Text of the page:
• EXCURSION: On Sunday, June 3, from 9:30 a.m. to 4:30 p.m., a daylong tour of Jewish Los Angeles will be offered. Participants will visit historic sites, old and new neighborhoods, and surprising venues that tell the story of the settlement and growth of the city’s Jewish community over three centuries. Destinations include Original Canter’s Restaurant, Hollenbeck Park, Libros Schmibros Lending Library/Bookstore, andPersian businesses and religious institutions in Beverly Hills.


About The Labyrinth Project

Led by professor and noted film scholar Marsha Kinder, The Labyrinth Project was founded at the University of Southern California in 1997 and has been producing innovative models of archival cultural history and digital humanities scholarship ever since. Presented as museum installations, websites, and DVD-ROMs, Labyrinth’s award-winning “database documentaries” use the immersive language of cinema and the interactive potential of digital media to bring archival materials to life. Jewish Homegrown History was conceived and created by Marsha Kinder and media artists Rosemary Comella, and Scott Mahoy, with the assistance of Victor Bautista, Daniel Bydlowski, Marius Constantin, Pearle Goh, Kristy Kang, and Daniel Rabins.


About the Skirball

The Skirball Cultural Center is dedicated to exploring the connections between 4,000 years of Jewish heritage and the vitality of American democratic ideals. It welcomes and seeks to inspire people of every ethnic and cultural identity. Guided by our respective memories and experiences, together we aspire to build a society in which all of us can feel at home. The Skirball Cultural Center achieves its mission through educational programs that explore literary, visual, and performing arts from around the world; through the display and interpretation of its permanent collections and changing exhibitions; through an interactive family destination inspired by the Noah’s Ark story; and through outreach to the community.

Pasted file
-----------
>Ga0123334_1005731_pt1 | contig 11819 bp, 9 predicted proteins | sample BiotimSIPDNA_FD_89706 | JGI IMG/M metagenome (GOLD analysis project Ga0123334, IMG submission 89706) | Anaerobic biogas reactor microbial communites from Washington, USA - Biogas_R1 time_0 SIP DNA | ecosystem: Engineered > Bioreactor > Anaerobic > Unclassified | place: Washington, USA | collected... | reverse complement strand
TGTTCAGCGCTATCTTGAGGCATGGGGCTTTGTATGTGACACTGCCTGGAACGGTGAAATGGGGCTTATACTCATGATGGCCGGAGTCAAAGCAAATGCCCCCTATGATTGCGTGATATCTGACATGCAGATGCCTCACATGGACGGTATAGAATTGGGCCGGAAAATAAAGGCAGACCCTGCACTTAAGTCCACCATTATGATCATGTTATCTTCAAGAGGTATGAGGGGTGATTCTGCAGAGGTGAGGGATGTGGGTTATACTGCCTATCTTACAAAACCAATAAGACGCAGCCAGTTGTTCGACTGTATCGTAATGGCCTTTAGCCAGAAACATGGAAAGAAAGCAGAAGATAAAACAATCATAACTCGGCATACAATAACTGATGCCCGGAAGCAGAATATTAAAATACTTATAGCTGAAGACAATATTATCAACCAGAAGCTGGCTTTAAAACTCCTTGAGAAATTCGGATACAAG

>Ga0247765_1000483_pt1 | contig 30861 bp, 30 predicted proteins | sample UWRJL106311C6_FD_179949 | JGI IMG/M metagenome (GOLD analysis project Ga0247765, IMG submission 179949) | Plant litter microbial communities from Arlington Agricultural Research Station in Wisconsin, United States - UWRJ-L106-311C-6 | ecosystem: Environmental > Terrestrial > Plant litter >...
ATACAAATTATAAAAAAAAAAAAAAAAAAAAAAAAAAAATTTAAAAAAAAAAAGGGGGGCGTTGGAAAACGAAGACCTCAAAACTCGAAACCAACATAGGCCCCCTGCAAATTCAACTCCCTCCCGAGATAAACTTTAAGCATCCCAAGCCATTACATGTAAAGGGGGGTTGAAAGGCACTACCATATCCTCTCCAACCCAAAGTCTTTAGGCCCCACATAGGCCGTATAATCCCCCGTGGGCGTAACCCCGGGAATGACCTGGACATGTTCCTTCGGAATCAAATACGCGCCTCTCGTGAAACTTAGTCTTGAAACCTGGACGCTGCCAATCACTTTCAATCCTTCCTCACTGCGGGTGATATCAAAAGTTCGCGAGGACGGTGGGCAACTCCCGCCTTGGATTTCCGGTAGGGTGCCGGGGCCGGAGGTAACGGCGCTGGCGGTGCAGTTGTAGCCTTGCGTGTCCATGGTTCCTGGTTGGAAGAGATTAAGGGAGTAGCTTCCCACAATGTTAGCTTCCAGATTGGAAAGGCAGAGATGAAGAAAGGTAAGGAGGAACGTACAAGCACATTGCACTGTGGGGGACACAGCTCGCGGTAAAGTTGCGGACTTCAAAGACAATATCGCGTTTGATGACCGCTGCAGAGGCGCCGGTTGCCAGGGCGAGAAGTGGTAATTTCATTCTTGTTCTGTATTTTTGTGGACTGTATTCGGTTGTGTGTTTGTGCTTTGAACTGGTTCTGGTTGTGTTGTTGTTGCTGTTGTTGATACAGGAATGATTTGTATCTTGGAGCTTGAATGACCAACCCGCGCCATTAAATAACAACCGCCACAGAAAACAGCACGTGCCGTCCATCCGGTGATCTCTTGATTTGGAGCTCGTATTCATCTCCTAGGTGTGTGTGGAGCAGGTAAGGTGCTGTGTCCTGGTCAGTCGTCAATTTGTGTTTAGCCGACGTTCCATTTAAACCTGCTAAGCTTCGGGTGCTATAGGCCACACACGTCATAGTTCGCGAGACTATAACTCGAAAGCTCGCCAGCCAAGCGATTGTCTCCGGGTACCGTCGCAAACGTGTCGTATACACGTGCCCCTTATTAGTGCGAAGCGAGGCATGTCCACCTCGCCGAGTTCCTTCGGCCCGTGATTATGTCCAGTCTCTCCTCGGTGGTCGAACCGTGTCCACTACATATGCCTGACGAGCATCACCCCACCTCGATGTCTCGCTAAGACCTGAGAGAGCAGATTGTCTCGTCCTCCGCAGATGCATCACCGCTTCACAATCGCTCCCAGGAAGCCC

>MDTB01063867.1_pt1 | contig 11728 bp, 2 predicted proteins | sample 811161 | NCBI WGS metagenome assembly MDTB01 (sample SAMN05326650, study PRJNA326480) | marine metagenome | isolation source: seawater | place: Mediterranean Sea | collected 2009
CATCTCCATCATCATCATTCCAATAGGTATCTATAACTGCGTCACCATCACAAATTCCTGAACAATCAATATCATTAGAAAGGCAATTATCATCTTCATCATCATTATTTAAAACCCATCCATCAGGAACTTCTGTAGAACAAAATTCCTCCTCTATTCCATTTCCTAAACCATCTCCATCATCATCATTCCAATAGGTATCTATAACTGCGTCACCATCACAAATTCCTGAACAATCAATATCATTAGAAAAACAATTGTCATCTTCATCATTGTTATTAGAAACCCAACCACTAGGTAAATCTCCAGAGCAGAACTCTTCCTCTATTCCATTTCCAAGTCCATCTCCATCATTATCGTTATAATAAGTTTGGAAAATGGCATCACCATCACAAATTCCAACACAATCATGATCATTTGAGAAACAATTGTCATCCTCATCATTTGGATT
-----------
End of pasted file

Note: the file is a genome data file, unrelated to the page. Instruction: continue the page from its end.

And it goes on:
Visiting the Skirball

The Skirball Cultural Center is located at 2701 N. Sepulveda Blvd., Los Angeles, CA 90049. Free on-site parking is available; street parking is strictly prohibited. The Skirball is also accessible by Metro Rapid Bus 761. Museum hours: Tuesday–Friday 12:00–5:00 p.m.; Saturday–Sunday 10:00 a.m.–5:00 p.m.; closed Mondays and holidays. Museum admission: $10 General; $7 Seniors, Full-Time Students, and Children over 12; $5 Children 2–12. Exhibitions are always free to Skirball Members and Children under 2. Exhibitions are free to all visitors on Thursdays. For general information, the public may call (310) 440-4500 or visit The Skirball is also home to Zeidler’s Café, which serves innovative California cuisine in an elegant setting, and Audrey’s Museum Store, which sells books, contemporary art, music, jewelry, and more.